The bottom line is that there is little to no job creation at the current time and when you couple that with consumers, corporations and governments that are straddled with trillions of dollars of debt you have some powerful deflationary effects that will work as a head wind against equity markets and create a tail wind in other asset categories. For this reason it will be important for investors to have their assets tactically managed over the next few years as opposed to a passive “diversified” allocation of different types of equities or mutual funds. The way money will be earned over the next few years will be quite different than how it was done in the past.
As Dorothy would say, “We’re not in Kansas anymore”.
With all that has been said and noted what should investors do now in preparation for the future? It’s always a bit dangerous to give blanket advice not knowing the readers time horizon so the following will be based on the view point that we feel most moderate risk investors with a 5 year time horizon may want to do.
When it comes to equities we feel it would be best to wait to put additional capital to work in equity markets until you see the markets reach the area marked with an X on the previously shown charts. In the event the market cycles should shift and we get the impression the equities markets will move higher as opposed to lower we will address that in future Quiver Quarterlies.
Interest rates are the hot topic as most people anticipate rates moving higher along with inflation.
In fact in past quarterlies we have backed this thought process for the longer term picture. However, in the shorter term time frame (next few months to year) the likelihood of rising rates seems mute. The reason for this is that all of the current forces within markets are more deflationary than anything else. In addition to market forces The Fed has explicitly stated they will do everything in their power to keep rates low and there is an old adage “don’t fight the fed” which deserves to be respected.
From an investment thesis it is most likely rates will remain range bound moving sideways until there is a change in stance by The Fed. This can be good for short term traders and a bit frustrating for longer term investors or investors needing to create yield in their portfolios.
With the breakdown seen in Europe the Dollar has been the investment to own with gains of more than 15% since November of ’09, something that was discussed in past Quiver Quarterlies.
Moving forward, The Dollar has moved a little too far too fast and is due for a pause. Any decline in The Dollar is a buying opportunity in our eyes as the longer term pattern for The Dollar looks to be up.
Gold is at a watershed, having respected resistance at $1250 before retracing to test support at the December 2009 high of $1220. The earlier breakout is not yet convincing. Reversal below $1200 is unlikely, but would warn of weakness, while breakout above $1250 would confirm a primary advance to $1380.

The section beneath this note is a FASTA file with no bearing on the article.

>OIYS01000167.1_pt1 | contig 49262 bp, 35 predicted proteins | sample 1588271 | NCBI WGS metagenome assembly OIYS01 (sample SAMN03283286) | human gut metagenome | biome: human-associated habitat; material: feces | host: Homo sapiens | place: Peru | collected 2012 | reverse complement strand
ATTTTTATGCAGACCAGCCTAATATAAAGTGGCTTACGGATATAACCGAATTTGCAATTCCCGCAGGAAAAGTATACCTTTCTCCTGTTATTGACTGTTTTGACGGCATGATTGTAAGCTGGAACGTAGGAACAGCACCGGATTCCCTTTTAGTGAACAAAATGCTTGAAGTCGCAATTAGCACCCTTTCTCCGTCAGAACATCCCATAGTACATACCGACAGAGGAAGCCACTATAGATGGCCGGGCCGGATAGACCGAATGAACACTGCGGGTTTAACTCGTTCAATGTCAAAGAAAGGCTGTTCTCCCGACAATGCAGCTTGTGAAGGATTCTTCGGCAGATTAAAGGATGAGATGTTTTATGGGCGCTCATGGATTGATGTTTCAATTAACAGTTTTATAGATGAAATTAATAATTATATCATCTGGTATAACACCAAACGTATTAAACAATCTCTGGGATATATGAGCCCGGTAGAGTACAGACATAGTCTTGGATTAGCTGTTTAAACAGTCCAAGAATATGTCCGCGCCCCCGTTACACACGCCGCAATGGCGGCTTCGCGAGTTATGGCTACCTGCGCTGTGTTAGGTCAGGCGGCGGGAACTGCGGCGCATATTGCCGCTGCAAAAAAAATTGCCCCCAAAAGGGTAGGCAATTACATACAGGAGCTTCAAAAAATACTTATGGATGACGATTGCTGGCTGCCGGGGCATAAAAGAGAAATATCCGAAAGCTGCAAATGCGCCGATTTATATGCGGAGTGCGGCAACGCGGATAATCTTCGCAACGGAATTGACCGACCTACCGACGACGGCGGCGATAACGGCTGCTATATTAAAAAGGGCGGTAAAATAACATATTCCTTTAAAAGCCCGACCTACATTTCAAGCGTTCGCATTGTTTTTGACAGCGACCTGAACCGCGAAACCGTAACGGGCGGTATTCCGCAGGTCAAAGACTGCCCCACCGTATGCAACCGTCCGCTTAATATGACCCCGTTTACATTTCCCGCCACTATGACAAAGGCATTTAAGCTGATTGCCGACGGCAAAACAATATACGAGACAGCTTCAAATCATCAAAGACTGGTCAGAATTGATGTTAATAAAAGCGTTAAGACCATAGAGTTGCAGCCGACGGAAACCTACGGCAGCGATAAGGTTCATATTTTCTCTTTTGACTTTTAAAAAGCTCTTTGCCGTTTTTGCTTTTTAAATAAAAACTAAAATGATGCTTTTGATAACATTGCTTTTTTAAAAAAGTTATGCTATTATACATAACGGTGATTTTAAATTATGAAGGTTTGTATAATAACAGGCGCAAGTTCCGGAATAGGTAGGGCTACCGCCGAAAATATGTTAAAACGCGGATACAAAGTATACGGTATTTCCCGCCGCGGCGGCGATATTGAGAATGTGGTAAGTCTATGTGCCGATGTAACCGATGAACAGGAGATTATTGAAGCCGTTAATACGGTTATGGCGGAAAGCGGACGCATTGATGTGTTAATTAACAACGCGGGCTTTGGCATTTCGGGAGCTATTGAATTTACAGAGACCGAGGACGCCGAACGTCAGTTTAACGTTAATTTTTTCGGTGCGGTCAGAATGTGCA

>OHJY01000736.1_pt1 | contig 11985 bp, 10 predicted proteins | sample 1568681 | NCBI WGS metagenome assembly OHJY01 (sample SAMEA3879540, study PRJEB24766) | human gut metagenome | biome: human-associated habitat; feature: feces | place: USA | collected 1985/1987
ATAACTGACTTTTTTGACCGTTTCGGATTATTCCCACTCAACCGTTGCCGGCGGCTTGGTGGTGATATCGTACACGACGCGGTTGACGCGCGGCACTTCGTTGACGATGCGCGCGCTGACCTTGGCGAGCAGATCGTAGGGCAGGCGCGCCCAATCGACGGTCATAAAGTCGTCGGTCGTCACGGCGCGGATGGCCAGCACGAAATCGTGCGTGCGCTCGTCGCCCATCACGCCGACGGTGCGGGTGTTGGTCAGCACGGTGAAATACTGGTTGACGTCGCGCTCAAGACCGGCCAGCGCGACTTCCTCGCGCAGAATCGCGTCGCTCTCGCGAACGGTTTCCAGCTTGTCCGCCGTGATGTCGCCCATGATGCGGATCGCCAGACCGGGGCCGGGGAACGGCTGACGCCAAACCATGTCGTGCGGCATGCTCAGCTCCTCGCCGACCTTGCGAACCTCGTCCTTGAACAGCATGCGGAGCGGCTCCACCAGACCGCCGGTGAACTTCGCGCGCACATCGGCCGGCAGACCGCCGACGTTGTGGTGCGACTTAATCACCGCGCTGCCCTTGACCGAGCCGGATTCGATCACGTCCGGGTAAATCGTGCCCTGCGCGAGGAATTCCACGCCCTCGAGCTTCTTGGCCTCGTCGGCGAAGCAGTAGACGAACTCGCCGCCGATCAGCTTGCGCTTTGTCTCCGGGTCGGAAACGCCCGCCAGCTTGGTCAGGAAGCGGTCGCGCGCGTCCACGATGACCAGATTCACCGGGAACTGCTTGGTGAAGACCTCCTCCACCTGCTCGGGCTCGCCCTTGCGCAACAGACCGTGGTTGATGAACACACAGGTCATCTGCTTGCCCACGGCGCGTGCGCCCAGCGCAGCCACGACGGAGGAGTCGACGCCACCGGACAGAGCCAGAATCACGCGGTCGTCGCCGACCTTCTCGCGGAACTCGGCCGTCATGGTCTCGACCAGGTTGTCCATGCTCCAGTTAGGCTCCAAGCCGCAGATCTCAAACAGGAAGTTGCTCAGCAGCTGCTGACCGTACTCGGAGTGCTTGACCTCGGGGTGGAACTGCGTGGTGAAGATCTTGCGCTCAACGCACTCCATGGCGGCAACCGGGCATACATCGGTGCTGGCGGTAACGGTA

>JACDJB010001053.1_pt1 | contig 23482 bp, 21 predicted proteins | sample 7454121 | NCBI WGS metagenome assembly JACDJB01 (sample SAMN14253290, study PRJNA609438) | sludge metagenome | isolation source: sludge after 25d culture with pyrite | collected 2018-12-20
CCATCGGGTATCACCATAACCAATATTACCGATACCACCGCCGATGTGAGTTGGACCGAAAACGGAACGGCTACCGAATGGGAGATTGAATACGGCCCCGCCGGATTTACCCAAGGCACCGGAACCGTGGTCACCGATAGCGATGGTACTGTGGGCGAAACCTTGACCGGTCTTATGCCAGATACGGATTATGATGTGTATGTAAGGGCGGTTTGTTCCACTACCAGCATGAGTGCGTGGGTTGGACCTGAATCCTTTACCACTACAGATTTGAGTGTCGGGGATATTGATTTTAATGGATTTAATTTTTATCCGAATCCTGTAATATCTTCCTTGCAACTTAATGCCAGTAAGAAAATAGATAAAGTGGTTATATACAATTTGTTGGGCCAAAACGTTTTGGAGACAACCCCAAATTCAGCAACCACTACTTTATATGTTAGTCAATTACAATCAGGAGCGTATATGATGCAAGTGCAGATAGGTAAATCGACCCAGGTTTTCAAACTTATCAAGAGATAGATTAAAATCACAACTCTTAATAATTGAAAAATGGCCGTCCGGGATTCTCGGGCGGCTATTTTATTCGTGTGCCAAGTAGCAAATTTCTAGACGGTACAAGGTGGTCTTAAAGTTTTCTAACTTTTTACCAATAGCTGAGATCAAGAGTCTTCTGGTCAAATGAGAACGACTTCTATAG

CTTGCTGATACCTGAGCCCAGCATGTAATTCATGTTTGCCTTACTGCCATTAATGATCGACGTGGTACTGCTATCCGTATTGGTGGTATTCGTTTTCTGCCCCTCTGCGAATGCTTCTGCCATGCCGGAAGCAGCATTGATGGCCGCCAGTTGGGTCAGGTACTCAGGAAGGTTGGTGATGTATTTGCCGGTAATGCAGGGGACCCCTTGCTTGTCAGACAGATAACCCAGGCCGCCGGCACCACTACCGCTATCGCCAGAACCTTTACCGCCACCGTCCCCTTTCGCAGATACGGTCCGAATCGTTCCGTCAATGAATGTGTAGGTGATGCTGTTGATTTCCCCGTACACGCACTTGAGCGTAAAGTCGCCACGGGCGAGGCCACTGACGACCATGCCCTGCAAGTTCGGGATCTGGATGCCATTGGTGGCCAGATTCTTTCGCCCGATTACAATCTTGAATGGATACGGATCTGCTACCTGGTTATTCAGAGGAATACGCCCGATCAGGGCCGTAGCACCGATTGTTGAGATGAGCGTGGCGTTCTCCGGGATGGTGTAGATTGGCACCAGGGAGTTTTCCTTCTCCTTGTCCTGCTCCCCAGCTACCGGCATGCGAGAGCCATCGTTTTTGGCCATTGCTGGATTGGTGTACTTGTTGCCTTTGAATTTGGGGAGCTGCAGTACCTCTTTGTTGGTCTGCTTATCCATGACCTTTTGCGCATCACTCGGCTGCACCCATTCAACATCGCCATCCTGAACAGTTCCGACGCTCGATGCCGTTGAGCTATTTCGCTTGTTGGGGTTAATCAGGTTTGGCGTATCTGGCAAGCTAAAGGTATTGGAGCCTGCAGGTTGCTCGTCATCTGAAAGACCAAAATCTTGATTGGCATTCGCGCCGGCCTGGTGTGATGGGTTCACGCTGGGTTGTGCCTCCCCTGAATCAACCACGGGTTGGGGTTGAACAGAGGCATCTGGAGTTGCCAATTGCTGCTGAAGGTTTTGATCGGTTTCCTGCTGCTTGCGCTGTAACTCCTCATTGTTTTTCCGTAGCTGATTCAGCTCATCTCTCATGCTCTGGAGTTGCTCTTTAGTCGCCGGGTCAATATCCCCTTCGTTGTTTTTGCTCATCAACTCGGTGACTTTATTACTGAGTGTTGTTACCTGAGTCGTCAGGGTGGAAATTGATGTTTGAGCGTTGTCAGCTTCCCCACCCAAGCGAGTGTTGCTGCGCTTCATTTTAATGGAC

Crude oil recently respected primary support at $70 a barrel, but momentum is declining and failure of support at $70 would signal a primary down-swing with a target of $50 a barrel.
We do find it interesting that with the problems in the Gulf with BP as well as geo-political issues in Korea, Iran and Israel that oil has not seen an increase in momentum. This is typically not a good sign. If a market can’t move higher when the fundamentals indicate that it should then there is an unhealthy disconnect. However, as long as $70 dollars a barrel holds any selling then investors can continue to hold this asset class in their portfolio.
Well it’s time to click our heels and move on to other things so with that we will wrap up this issue and encourage any of you that would like more information on markets or investments to contact us or come visit us at our next open house on June 25th where we will discuss these topics in more depth. You can RSVP by calling our office at 949-492-6900 or emailing us at firstname.lastname@example.org
Until next time stay safe and enjoy the beginnings of summer.
*The opinions expressed are those of Colby McFadden and Quiver Asset Management as of 6-10-10 and are subject to change due to market and other conditions
** Graphs provided are for illustration purposes only and do not reflect a specific investment recommendation
-There are risks inherent in investing in the stock market. Price value will fluctuate.
-Past performance is not a guarantee of future results
-The S&P 500 Index is a market-value weighted index consisting of 500 widely held U.S. stocks chosen for market size, liquidity, and industry group representation. Performance is compounded, distributions reinvested. An investment cannot be made directly in an index. Past performance does not guarantee future results.